Few understood the value of a dollar more than Wilma McElmurry. The career Custer County schoolteacher, who passed away in 2005, wore free shirts and hats from local promotions and shopped almost exclusively at Goodwill, dollar stores and garage sales. Although she refused to splurge on herself, it allowed her to go all-out for what mattered most to her: medical research and education.
Upon her death, McElmurry created the Davis-McElmurry Charitable Trust. She funded the trust with $5 million that she’d saved over her lifetime, and those funds are now invested to generate income that’s paid out in perpetuity to three nonprofit beneficiaries: the Oklahoma Medical Research Foundation, Southwestern Oklahoma State University Foundation and the Clinton School Fund.
Earlier this month, trustee C.B. Graft visited OMRF to present a check for $105,000, bringing total giving from the trust to OMRF to more than $1 million. Payments are designated to fund cancer and heart disease research at the Oklahoma City-based nonprofit; the total distribution for all three beneficiaries now exceeds $2 million.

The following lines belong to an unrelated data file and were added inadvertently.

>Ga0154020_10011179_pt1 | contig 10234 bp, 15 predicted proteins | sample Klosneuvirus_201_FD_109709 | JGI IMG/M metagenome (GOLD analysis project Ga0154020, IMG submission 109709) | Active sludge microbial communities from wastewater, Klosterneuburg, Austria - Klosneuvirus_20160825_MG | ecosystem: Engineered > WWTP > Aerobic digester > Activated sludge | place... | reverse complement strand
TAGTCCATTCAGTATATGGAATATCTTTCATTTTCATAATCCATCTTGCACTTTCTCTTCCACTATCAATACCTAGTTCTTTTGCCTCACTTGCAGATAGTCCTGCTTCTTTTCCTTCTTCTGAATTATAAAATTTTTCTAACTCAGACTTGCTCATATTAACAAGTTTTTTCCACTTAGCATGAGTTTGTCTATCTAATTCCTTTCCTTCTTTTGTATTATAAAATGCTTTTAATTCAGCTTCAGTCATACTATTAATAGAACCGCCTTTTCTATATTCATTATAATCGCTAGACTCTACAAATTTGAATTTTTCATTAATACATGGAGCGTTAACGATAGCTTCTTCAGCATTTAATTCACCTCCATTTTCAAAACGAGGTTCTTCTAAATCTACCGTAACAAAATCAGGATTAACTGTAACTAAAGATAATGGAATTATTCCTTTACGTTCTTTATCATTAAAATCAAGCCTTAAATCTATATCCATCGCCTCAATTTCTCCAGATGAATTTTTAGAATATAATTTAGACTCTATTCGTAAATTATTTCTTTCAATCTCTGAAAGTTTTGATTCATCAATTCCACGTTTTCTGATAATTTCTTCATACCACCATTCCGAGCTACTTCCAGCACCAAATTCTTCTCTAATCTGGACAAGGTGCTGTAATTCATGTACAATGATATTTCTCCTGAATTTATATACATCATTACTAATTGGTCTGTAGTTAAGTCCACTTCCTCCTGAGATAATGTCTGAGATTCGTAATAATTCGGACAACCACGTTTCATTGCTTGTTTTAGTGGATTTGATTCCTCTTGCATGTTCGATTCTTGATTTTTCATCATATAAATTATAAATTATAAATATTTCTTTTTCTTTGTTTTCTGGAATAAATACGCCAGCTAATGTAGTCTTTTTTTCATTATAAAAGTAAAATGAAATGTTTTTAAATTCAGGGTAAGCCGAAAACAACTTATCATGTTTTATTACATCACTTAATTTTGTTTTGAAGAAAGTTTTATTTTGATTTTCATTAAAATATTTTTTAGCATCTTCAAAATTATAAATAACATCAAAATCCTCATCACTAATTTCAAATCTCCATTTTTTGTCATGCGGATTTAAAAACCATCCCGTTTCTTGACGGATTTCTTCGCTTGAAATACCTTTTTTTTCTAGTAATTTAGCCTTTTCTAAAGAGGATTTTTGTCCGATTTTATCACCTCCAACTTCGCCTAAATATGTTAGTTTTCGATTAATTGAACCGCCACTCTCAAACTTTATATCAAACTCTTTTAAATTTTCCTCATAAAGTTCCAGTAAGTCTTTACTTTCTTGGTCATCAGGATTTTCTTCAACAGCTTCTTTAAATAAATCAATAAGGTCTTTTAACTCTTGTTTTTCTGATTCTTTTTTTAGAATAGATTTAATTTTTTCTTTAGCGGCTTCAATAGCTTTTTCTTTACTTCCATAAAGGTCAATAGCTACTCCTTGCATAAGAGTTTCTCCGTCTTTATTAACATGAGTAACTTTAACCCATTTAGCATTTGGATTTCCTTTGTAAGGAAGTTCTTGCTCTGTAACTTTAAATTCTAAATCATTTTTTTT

Graft and his wife, Tricia, toured OMRF’s research tower and learned about OMRF’s Cardiovascular Biology Research Program from Vice President of Research Rodger McEver, M.D.
“The story of Mrs. McElmurry is proof positive that Oklahoma is home to some amazingly generous people with humble beginnings who work hard, save and have a heart for helping others,” said OMRF Senior Director of Development Ginny Carl, who met with the Grafts and leads planned giving efforts at OMRF.
In addition to her thrifty way of life, McElmurry and her late husband, Bonnie, were able to save substantial sums thanks to an inheritance, as well as oil and natural gas holdings.
Born in 1916, Wilma (Davis) McElmurry was an only child. She graduated from Southwestern Oklahoma State University in 1940 and spent 33 years as a schoolteacher, first in Arapaho, then in Clinton. While teaching at Arapaho, she met Bonnie, who was also teaching at the school. Bonnie would later become Arapaho’s principal and superintendent.
After retirement, the couple, who had no children, lived on the family farm north of Arapaho.
Following her husband’s passing in 1996, McElmurry made her first donation to OMRF in his name.
She continued to give annually until her death in 2005. With her passing, she created the trust to benefit education and medical research.
“Wilma lost her parents to cardiovascular disease and cancer, and those causes were near and dear to her,” said Graft, who was McElmurry’s lawyer for 36 years. “She felt good about OMRF and knew it was a good organization that would do the most with her donation.”